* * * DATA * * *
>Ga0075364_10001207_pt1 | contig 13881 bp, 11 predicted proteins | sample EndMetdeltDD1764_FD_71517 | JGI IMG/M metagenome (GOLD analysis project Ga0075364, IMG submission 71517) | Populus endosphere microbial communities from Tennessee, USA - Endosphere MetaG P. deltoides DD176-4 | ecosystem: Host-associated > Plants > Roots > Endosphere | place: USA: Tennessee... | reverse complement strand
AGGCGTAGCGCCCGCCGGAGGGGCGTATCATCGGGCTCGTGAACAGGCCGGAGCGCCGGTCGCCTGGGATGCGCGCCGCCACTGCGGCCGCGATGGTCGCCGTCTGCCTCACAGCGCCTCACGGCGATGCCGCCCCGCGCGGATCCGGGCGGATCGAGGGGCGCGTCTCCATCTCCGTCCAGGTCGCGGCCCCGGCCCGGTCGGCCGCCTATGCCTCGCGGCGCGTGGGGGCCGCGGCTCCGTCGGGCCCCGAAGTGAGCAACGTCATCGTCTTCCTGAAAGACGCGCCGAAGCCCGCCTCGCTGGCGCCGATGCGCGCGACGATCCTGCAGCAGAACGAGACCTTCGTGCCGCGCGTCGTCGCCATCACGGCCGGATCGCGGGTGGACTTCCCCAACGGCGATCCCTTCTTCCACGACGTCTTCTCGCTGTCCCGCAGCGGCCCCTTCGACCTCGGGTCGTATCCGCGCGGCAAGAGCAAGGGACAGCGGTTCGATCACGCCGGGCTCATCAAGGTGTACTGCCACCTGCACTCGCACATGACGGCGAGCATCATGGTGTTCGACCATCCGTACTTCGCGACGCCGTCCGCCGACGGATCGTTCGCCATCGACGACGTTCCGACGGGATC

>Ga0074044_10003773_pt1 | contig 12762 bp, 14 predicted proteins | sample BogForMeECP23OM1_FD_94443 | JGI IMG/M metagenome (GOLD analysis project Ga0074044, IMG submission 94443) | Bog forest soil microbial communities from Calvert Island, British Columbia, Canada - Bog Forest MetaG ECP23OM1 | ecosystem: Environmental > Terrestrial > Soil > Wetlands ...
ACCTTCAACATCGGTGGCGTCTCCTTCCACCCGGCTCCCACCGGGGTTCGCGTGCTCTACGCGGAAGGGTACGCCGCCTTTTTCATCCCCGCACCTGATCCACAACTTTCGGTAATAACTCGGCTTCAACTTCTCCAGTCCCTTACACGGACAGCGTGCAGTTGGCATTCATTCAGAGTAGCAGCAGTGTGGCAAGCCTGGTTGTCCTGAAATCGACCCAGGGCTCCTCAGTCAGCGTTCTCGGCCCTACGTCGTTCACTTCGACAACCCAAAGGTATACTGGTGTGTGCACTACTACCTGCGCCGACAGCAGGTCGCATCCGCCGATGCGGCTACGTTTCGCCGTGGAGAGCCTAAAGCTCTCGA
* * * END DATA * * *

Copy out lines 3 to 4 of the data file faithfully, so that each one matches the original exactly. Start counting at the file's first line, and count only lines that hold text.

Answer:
>Ga0074044_10003773_pt1 | contig 12762 bp, 14 predicted proteins | sample BogForMeECP23OM1_FD_94443 | JGI IMG/M metagenome (GOLD analysis project Ga0074044, IMG submission 94443) | Bog forest soil microbial communities from Calvert Island, British Columbia, Canada - Bog Forest MetaG ECP23OM1 | ecosystem: Environmental > Terrestrial > Soil > Wetlands ...
ACCTTCAACATCGGTGGCGTCTCCTTCCACCCGGCTCCCACCGGGGTTCGCGTGCTCTACGCGGAAGGGTACGCCGCCTTTTTCATCCCCGCACCTGATCCACAACTTTCGGTAATAACTCGGCTTCAACTTCTCCAGTCCCTTACACGGACAGCGTGCAGTTGGCATTCATTCAGAGTAGCAGCAGTGTGGCAAGCCTGGTTGTCCTGAAATCGACCCAGGGCTCCTCAGTCAGCGTTCTCGGCCCTACGTCGTTCACTTCGACAACCCAAAGGTATACTGGTGTGTGCACTACTACCTGCGCCGACAGCAGGTCGCATCCGCCGATGCGGCTACGTTTCGCCGTGGAGAGCCTAAAGCTCTCGA